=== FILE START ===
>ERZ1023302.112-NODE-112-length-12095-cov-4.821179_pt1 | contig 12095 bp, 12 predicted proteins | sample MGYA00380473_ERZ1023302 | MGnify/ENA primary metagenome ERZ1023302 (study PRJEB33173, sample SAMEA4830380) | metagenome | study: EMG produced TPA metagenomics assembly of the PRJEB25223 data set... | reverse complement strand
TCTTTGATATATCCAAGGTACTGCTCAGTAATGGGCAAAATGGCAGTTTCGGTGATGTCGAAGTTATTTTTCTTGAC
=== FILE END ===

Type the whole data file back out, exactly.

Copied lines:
>ERZ1023302.112-NODE-112-length-12095-cov-4.821179_pt1 | contig 12095 bp, 12 predicted proteins | sample MGYA00380473_ERZ1023302 | MGnify/ENA primary metagenome ERZ1023302 (study PRJEB33173, sample SAMEA4830380) | metagenome | study: EMG produced TPA metagenomics assembly of the PRJEB25223 data set... | reverse complement strand
TCTTTGATATATCCAAGGTACTGCTCAGTAATGGGCAAAATGGCAGTTTCGGTGATGTCGAAGTTATTTTTCTTGAC